Sorry haters, Evan Spiegel is not sorry about Snapchat's redesign

Sorry haters, Evan Spiegel is not sorry about Snapchat's redesign
Evan Spiegel is not concerned about the haters.

Image: Getty Images for Time Inc/Larry Busacca

Hate Snapchat’s redesign? Chances are, you’re not alone.

Not that it matters much, though, because Snap CEO Evan Spiegel just confirmed that he’s not too concerned about the haters.

Speaking at Goldman Sach’s Internet and Technology conference in San Francisco Thursday, the Snap CEO acknowledged that “it will take time for people to adjust,” but said he’s been very happy with the reaction to the redesign — even the negative ones.

“We’re excited about what we’re seeing so far. The best part is that even some of the complaints we’re seeing reinforce the philosophy [behind the design],” he said.

“For example, one of the complaints we got was ‘Aww…I used to feel like this celebrity was my friend, and now they don’t feel like my friend anymore.’ And we’re like, ‘Exactly. They’re not your friend.’ 

“So for us even some of the frustrations we’re seeing really validate those changes.”

In other words: all those complaints are a feature, not a bug.

Spiegel’s comments come as the backlash against Snapchat’s redesign continues to grow. A change.org petition demanding the company reverse its update has now gathered more than 1 million signatures, and the app has earned nearly 200,000 one-star reviews in the App Store in the last couple weeks.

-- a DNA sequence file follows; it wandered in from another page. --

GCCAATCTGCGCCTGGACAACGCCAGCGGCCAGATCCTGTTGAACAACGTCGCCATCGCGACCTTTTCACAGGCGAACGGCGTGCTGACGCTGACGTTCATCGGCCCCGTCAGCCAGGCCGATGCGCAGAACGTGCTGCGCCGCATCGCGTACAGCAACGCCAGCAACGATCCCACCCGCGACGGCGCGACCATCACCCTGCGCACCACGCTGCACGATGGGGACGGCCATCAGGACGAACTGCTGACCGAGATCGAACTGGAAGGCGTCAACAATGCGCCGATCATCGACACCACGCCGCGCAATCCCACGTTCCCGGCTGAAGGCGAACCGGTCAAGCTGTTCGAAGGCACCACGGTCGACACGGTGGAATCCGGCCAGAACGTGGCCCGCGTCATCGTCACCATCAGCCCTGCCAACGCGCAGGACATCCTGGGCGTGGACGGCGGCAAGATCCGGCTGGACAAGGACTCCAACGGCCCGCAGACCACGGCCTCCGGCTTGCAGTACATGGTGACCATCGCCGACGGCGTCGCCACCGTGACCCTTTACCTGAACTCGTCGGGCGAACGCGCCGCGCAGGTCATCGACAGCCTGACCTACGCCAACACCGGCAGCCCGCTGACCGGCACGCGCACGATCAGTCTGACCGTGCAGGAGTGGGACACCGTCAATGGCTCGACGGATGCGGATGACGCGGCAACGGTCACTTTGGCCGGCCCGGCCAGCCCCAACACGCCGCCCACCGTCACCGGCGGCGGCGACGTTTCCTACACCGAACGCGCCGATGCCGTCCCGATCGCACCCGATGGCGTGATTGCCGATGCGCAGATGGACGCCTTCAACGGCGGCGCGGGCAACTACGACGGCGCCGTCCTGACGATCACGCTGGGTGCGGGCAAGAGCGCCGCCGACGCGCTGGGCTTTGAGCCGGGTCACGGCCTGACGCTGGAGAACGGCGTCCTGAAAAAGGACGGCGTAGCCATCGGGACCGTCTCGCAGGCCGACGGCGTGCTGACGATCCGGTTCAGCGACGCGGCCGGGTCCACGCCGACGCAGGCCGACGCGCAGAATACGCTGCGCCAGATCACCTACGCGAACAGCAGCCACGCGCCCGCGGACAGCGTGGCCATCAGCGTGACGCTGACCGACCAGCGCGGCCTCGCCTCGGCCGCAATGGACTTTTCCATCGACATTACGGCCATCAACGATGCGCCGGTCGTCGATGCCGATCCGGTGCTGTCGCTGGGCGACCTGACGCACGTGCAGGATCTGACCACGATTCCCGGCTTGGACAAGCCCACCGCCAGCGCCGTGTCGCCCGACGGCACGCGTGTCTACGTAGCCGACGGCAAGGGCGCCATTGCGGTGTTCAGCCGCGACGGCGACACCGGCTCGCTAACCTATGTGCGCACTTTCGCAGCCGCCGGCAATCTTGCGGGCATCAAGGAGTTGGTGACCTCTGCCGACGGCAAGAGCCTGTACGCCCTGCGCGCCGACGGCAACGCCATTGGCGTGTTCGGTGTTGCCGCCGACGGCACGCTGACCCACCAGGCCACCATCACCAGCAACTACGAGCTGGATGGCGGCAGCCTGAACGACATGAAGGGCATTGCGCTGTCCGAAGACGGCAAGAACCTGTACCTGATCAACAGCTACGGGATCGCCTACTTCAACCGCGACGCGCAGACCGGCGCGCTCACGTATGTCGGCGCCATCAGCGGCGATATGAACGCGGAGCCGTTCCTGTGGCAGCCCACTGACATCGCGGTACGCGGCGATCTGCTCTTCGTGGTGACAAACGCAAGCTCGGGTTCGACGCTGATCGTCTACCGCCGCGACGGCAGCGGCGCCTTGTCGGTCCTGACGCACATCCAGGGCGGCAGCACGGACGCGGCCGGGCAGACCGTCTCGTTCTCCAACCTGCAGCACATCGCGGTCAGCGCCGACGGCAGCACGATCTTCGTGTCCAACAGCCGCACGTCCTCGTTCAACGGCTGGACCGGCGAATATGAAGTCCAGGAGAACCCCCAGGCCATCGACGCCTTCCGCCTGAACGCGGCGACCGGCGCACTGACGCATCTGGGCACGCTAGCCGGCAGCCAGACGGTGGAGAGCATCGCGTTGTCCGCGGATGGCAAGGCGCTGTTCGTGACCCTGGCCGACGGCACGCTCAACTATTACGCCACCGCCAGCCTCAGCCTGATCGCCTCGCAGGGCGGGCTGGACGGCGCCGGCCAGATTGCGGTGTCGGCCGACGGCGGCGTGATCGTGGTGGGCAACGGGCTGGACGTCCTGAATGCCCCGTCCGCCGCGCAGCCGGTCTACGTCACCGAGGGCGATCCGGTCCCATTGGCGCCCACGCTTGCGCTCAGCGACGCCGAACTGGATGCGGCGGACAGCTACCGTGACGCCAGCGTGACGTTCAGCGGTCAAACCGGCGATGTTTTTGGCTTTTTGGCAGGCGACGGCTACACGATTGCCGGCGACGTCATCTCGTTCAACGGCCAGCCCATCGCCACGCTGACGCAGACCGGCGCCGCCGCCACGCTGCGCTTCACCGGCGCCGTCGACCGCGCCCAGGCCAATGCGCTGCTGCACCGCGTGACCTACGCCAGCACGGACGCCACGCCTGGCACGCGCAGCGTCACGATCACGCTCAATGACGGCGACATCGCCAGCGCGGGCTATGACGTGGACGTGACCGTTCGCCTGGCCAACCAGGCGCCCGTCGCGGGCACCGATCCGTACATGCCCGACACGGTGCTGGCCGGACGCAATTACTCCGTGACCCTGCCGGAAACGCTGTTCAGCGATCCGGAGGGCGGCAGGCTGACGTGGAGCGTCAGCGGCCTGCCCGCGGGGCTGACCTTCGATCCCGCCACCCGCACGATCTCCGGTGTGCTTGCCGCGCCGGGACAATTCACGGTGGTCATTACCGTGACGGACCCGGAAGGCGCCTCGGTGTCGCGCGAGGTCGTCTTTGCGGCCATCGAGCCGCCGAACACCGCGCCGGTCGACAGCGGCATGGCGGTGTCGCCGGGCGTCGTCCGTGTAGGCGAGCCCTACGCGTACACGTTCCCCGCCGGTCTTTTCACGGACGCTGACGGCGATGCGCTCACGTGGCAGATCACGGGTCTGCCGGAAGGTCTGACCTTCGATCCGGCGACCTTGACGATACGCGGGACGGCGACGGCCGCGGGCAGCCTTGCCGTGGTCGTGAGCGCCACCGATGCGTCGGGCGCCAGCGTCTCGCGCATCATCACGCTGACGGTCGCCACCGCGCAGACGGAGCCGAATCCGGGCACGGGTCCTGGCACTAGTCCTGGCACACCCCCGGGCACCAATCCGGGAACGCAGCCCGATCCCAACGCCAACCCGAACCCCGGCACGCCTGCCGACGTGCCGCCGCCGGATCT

Spiegel also offered some additional context on the philosophy behind the design. The point, he said, was to make a clearer distinction between Snapchat’s private communication features (one-to-one snaps and chats) and the public-facing or “broadcast” aspects of the services (Stories).

“We were frustrated that both ides of the camera really looked the same, they were both a list of your friends,” he said.

“That didn’t make a on of sense because people weren’t focused on the way they were communicating, they were focused on the relationship with their friends. We felt very strongly that Stories and communication should rotate around that relationship, not around the media type.”

Unfortunately for Spiegel, many of Snapchat’s users just don’t care about Spiegel’s philosophical opinions at all — they just want to get people looking at their Stories again.

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